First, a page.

VEBA, Treasury regulations
In February 2014, proposed Treasury regulations were issued which, when finalized, will change the way in which most VEBA’s in the 6th Circuit (Michigan, Ohio, Kentucky and Tennessee) are taxed. Essentially, these funds’ investment income will be subject to tax except to the extent that the fund covers participants who are included in a collective bargaining agreement. VEBA’s that are substantially funded by tax-exempt employers are also exempt from the impact of the new regulations.
Each plan’s status should be reviewed as soon as possible in light of this upcoming change to determine the applicability of the changes to the plan, the potential tax cost to the plan, and any action that may be warranted to prepare for the change. Unless a plan covers only collectively bargained participants, or is funded substantially by tax-exempt employers, action may be required to calculate and plan for this tax and reporting responsibility.
Issue and Discussion:
Although they are generally tax-exempt entities, VEBA’s are subject to unrelated business income tax (UBIT) on income that is other than “exempt function income.” Exempt function income is generally defined as any fees, dues, and other charges received in exchange for the provision of the VEBA benefits to the members or their dependents. Hence, investment income is potentially taxable, subject to several additional rules that are specific to VEBA’s.
The UBIT definition is driven by the VEBA funding limits under Internal Revenue Code (IRC) Sections 419 and 419A, as well as by the existence of collectively bargained employees within the fund’s members. The Tax Reform Act of 1984 created limits on the amount of funding allowed for VEBA’s under IRC Sections 419 and 419A. This funding limit is roughly equal to claims paid, plus certain administrative expenses, plus the amount of claims that are incurred but not reported (IBNR). There is an exception to these funding limits for arrangements that include collectively bargained participants, but only to the extent of the portion that encompasses the collectively bargained participants. In addition, if substantially all of the contributions to a VEBA are made by tax-exempt employers, the funding arrangement may meet an exception to these rules.
Unrelated business taxable income (UBTI) for VEBA’s is defined as the lesser of (1) the amount of funding that is set-aside and is in excess of the 419/419A amounts (generally, IBNR), or (2) the fund’s investment earnings. In most cases the investment earnings will be the lesser amount, and for purposes of this discussion this will be the presumed result. UBTI is taxed at the trust tax rates, which allow for favorable rates for qualified dividends and long-term capital gains, but subject ordinary income to a very steep graduated rate scale, with the highest rate being 39.6%. It is worth noting, in today’s investment environment, that the federal income tax exemption for income from municipal bonds is applicable to UBTI as well.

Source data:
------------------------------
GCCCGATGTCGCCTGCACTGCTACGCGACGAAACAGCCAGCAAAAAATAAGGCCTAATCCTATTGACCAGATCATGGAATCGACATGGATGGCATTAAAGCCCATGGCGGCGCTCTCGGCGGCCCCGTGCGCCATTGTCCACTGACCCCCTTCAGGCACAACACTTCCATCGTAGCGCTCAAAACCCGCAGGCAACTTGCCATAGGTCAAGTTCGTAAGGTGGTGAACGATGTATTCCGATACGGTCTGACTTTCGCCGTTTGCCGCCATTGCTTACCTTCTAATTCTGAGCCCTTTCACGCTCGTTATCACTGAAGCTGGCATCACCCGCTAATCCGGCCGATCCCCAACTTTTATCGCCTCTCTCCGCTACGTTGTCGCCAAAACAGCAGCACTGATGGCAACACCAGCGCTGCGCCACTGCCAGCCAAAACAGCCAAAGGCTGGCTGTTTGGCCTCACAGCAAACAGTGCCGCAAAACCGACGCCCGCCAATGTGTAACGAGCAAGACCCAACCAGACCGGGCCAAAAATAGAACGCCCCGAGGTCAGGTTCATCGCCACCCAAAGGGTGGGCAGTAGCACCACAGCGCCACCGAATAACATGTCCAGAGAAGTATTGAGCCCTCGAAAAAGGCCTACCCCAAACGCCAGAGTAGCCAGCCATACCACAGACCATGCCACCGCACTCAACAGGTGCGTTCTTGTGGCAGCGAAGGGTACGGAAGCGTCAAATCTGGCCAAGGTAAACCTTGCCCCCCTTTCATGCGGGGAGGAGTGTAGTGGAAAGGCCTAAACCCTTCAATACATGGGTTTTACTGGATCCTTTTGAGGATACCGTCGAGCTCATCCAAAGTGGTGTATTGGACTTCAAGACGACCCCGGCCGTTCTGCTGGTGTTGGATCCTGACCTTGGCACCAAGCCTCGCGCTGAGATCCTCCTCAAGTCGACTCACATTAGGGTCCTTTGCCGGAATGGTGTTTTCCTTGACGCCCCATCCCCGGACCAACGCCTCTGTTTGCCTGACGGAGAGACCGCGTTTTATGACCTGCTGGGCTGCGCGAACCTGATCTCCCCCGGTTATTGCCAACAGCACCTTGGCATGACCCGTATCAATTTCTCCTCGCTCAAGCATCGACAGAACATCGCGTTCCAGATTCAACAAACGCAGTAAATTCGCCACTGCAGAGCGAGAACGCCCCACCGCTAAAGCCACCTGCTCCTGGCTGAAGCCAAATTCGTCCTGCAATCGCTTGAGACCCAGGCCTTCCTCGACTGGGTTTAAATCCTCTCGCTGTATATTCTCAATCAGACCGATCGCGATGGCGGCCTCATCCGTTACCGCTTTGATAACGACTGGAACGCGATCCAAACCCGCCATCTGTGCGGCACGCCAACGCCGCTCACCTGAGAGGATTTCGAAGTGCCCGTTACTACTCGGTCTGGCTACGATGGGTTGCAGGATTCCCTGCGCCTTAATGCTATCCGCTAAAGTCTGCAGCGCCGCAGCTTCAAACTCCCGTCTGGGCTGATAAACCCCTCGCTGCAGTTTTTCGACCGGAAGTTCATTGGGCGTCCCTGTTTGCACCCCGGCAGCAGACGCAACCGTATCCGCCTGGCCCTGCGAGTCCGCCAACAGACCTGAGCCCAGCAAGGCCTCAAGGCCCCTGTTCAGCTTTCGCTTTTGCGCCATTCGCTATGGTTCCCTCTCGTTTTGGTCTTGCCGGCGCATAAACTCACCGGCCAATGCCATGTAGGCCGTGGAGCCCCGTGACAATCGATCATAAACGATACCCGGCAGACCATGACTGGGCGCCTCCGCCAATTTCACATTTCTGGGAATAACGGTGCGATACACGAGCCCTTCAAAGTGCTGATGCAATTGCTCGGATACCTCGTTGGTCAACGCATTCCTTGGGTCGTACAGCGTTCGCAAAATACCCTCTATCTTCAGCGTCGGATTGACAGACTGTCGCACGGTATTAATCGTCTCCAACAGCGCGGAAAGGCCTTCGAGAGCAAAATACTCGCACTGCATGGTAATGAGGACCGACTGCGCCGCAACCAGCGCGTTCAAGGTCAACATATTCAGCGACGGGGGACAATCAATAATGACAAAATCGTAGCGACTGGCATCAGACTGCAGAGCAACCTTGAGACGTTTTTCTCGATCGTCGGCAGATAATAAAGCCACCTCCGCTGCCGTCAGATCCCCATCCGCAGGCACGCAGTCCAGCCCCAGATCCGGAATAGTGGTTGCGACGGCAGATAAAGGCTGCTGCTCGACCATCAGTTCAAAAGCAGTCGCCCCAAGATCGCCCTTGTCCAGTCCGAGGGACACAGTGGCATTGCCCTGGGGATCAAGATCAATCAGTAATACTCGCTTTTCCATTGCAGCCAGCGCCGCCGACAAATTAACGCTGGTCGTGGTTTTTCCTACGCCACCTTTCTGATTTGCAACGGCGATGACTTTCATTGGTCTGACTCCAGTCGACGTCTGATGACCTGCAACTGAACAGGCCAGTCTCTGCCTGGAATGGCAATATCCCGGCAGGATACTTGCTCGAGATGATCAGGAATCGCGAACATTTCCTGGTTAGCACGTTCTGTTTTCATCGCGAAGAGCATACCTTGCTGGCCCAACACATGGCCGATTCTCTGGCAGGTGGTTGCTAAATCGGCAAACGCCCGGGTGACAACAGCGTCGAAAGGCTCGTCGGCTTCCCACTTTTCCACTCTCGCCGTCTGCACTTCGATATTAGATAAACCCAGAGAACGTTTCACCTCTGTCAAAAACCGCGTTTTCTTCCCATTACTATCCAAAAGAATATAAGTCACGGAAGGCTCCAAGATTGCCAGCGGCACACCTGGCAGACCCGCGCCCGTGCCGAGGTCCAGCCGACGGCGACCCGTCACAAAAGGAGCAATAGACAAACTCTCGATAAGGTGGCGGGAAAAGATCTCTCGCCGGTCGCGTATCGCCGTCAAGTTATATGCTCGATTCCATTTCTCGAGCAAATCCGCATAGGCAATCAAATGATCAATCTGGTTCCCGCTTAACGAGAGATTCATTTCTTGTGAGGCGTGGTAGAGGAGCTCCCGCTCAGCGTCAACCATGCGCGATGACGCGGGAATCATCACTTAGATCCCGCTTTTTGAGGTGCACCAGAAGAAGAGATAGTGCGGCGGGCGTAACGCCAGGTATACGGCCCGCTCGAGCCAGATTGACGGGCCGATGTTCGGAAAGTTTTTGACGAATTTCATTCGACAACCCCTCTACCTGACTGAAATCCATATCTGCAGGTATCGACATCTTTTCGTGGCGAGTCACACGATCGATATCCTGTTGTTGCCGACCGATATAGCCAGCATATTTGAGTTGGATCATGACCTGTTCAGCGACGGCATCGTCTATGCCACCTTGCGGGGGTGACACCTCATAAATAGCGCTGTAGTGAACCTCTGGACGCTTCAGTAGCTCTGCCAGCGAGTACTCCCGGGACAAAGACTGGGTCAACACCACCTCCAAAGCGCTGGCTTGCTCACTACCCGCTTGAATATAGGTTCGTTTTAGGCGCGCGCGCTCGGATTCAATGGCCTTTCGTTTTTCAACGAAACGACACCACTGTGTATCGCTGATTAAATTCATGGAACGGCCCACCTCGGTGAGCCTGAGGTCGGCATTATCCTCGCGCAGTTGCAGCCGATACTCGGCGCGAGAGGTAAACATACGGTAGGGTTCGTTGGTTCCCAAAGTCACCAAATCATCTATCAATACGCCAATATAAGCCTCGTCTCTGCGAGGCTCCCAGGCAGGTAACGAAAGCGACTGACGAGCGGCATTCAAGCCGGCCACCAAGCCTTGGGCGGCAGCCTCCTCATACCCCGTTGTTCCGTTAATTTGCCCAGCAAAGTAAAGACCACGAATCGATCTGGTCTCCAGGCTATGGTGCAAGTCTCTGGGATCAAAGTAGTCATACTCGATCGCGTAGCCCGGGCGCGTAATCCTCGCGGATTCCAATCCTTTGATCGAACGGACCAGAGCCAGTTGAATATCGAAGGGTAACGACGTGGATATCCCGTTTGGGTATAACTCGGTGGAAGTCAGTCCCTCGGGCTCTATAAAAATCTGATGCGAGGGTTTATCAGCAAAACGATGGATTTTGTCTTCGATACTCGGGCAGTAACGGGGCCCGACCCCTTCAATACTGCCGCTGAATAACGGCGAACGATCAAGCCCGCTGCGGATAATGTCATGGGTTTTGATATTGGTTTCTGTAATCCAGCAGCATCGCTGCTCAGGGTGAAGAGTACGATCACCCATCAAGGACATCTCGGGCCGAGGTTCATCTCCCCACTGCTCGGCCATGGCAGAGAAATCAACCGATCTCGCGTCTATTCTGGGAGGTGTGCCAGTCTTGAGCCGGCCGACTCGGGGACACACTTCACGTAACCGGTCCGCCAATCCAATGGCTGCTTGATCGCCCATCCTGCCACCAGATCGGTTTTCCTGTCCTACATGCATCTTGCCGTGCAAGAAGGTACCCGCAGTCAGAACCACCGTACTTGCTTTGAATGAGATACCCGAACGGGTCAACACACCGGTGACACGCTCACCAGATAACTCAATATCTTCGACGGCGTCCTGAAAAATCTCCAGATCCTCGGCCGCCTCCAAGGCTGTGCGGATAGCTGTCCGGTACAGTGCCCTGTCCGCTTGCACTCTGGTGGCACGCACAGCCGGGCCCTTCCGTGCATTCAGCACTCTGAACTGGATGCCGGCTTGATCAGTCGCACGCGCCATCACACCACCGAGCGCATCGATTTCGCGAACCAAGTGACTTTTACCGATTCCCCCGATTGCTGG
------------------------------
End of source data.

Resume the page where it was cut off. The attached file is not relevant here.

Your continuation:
In 2003, in Sherwin Williams Co. Employee Health Plan Trust v. Commissioner, the 6th Circuit Court of Appeals ruled that to the extent that investment earnings were used to pay claims or administrative expenses, such amounts would never have been “set aside,” and therefore, there would be no taxable investment earnings. The IRS disagreed, and has announced that they would limit the applicability of the 6th Circuit’s ruling to the aforementioned states. The U.S. Supreme Court has since declined a request from another Circuit to address this issue.
In February 2014, the IRS re-proposed regulations to clarify their position, and have indicated that, once the regulations are finalized, the IRS will no longer respect the 6th Circuit’s Sherwin Williams decision, and UBTI will be taxable to the extent it is attributable to non-collectively bargained participants unless the arrangement is substantially funded by tax-exempt employers. Although we do not know when the IRS might finalize the regulations, it does seem that there is heightened interest in this subject and funded welfare arrangements should prepare now for the impact of this change.
Welfare benefit trusts that have funding in excess of the 419/419A limits, have non-collectively bargained participants, and do not meet an exception for arrangements funded substantially by tax-exempt employers, will be required to perform UBTI calculations and file a Form 990-T to report the income and the resulting tax. Estimated taxes must be paid on a quarterly basis throughout the fund’s tax year. State tax issues must also be addressed.
Steps should be taken now to review each plan’s status relative to its funding levels and the presence or absence of collectively bargained participants. Where arrangements cover both collectively bargained and non-collectively bargained participants, a reasonable methodology will need to be determined for identifying the amount of gross income and allocable expenses that are attributable to non-collectively bargained participants and thus required to be reported on Form 990-T. We strongly encourage VEBA’s to begin gathering this data now for the current tax year, and to prepare a mock tax calculation to assess the potential future tax liability. If you have questions about this issue, or would like any assistance in preparing for the finalization of the regulations, please don’t hesitate to contact us using the web form on this page.